The Latvian photographer Dominiks Gedzjuns (1918-1998) had the most productive years at the end of the 1950-ies and the beginning of the 1960-ies, when the landscape and city views photographed by him were published in all photo books about Riga and Latvia at the time. He was one of the first photo documentarians after the war. Being so talented, he laid the foundations for photojournalism in Latvia, which later served as a catalyst to the development of photo art in its own right.
Gedzjuns was born in Grīva (now Daugavpils) and he was Polish by origin. Since 1934, he had been living in Riga with his uncle. Having obtained a driver’s licence, he worked as a lorry driver. He loved cars, mechanics and machinery since very early age. In his leisure time Gedzjuns’ hobby was photography. In 1946 he started working as a photojournalist in the newspaper Cīņa (Struggle). As the photographer’s daughter Regīna Gedzjuna remembers, her father had a very busy work schedule. He had to go to work during night-time and very early in the mornings. Very often he spent both Saturdays and Sundays working. In this respect, Gedzjuns’ mobility was a key asset. He owned a car Moskvič-400 and at times when the newspaper management could not provide a car for carrying out assignments, the photographer never hesitated to use his own car. In Cīņa Gedzjuns worked till the 1960-ies, when he left at his own will wanting to work on a less hectic daily agenda.
Since the mid-1950-ies he also received invitations to take photographs for postcards and photo albums. The landscapes and city views photographed by Gedzjuns can be seen in many photo books – Amber Land Latvia (1960), Riga (1961), Riga, Jurmala, Sigulda (1963), The Soviet Latvia (1965) and in many other publications issued till the mid-1970-ies. Gedzjuns was a true master of landscapes. To a certain degree, that was the zenith of his work as a photographer. Because the postcards were made in colour, it encouraged him to perform various experiments with colour photography at the tiny photo lab at his home. On the trips, where he took photographs for postcards and publications (which he often combined with his vacation), he often took his three daughters along. On numerous occasions he also included his personal car in the composition (see photographs with Koknese castle ruins). His most favourite time to shoot was the beginning and end of July, as well as August. In his opinion, at this time the sky and clouds were especially impressive. Gedzjuns always had a profound knowledge of flower blooming in meadows and the position of light. He could spend hours on achieving the result he had on his mind. The spectators could not leave Gedzjuns’ excellent composition skills unnoticed. A characteristic style feature of Gedzjuns’ handwriting as a photographer was shots from high locations – from uplands, hills and plateaus in nature, and from towers and rooftops in the city. Although he was emotionally introvert, Gedzjuns always managed to get the necessary permissions and authorisations from the KGB to take birdsview aerial photographs. At this time, the landscape with birch-trees shot by Gedzjuns was a regular background image in television, too.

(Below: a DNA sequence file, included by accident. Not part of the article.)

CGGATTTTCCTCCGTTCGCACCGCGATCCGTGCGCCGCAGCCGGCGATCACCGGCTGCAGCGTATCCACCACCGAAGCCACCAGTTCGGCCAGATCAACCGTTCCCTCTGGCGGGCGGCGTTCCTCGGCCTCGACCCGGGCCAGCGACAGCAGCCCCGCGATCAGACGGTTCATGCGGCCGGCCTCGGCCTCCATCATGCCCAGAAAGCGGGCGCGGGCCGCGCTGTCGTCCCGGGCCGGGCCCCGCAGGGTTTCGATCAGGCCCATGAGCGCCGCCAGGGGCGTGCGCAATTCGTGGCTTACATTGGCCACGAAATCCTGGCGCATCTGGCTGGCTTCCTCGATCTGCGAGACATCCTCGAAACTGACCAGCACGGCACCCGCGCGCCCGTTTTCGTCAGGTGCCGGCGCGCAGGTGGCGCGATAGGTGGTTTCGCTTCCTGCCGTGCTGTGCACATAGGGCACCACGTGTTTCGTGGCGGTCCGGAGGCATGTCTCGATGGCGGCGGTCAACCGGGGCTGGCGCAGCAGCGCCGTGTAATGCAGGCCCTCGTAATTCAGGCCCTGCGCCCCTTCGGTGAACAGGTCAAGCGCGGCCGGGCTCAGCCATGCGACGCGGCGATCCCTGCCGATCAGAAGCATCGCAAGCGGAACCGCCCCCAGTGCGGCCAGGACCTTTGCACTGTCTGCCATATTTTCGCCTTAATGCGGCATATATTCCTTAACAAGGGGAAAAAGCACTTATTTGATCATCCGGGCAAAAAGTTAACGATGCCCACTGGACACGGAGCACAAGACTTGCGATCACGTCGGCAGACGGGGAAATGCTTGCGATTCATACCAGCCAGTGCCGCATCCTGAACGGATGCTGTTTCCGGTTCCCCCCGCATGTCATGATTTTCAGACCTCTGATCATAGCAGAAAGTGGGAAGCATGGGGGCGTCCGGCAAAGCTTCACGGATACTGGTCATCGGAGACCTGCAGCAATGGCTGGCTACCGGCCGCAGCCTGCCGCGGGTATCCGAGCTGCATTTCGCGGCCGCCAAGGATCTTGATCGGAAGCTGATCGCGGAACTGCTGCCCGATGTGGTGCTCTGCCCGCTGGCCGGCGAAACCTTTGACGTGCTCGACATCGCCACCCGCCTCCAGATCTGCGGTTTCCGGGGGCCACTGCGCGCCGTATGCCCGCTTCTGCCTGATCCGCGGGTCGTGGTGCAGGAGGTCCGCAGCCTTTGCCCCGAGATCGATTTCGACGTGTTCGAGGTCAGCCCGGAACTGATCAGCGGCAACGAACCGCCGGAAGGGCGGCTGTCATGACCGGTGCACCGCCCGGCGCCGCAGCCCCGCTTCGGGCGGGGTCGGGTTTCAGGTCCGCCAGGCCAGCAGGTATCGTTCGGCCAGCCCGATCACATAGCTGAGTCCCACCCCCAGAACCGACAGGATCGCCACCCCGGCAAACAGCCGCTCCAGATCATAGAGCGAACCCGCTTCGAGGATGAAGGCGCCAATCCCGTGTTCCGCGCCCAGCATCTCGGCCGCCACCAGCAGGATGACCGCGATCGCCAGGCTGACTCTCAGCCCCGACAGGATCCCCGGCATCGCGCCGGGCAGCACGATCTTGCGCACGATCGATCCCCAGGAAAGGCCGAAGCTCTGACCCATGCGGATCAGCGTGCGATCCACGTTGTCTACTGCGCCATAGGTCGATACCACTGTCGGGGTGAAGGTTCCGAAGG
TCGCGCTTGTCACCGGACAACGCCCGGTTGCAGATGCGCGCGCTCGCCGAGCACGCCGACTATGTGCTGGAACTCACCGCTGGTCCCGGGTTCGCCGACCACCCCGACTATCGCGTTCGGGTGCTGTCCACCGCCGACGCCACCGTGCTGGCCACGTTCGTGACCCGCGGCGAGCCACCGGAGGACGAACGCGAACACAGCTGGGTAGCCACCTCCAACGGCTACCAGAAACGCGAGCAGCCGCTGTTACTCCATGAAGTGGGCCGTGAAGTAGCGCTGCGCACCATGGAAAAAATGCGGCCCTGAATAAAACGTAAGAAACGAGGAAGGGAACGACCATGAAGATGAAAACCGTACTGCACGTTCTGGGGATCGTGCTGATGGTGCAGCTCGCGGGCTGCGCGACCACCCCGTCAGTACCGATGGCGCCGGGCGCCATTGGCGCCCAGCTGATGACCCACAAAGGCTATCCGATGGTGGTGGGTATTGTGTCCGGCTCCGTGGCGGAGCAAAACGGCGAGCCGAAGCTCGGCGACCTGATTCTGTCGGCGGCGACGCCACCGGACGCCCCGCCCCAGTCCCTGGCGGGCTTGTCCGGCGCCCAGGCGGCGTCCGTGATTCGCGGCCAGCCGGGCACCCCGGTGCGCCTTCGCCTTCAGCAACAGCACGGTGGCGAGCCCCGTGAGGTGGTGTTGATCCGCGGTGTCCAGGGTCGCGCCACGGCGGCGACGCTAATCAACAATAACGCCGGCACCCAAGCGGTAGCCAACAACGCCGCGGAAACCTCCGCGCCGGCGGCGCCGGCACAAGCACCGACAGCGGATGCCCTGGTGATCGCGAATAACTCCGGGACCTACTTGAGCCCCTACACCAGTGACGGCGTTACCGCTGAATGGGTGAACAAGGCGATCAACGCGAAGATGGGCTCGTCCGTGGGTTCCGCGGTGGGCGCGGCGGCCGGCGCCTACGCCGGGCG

In the 1960-ies Gedzjuns became a chief photographer of the Latvian Theatre Association. His work had considerable amplitude – there was work at the salon, shows and images to include in the show programmes and booklets. There was a performance, where all the stage design consisted of huge Gedzjuns’ photographs, and he himself processed and made the images. Gedzjuns’ main task, though, was taking portrait photographs of the actors at the Drama (now National) Theatre and the Operetta Theatre. The photographer worked there till the 1980-ies, when his health issues – Parkinson’s disease – prevailed over his working capacities. Gedzjuns spent the rest of his life at home, taking photographs every now and then, reading and being always keen to spare his knowledge on photography with others.
After many years the photographs taken by Gedzjuns have obtained a new pictorial value. They have immortalised numerous extinct locations – the old Daugava Riverdale, Latgale landscapes, and the constantly changing cityscape of Riga. Thus, his photographs have acquired an important cultural and historical value, because they reflect a time that has scarcely been evidenced in photographs.
The author thanks Eiženija Freimane, Regīna Gedzjuna and Pēteris Novicāns for assisting in writing the article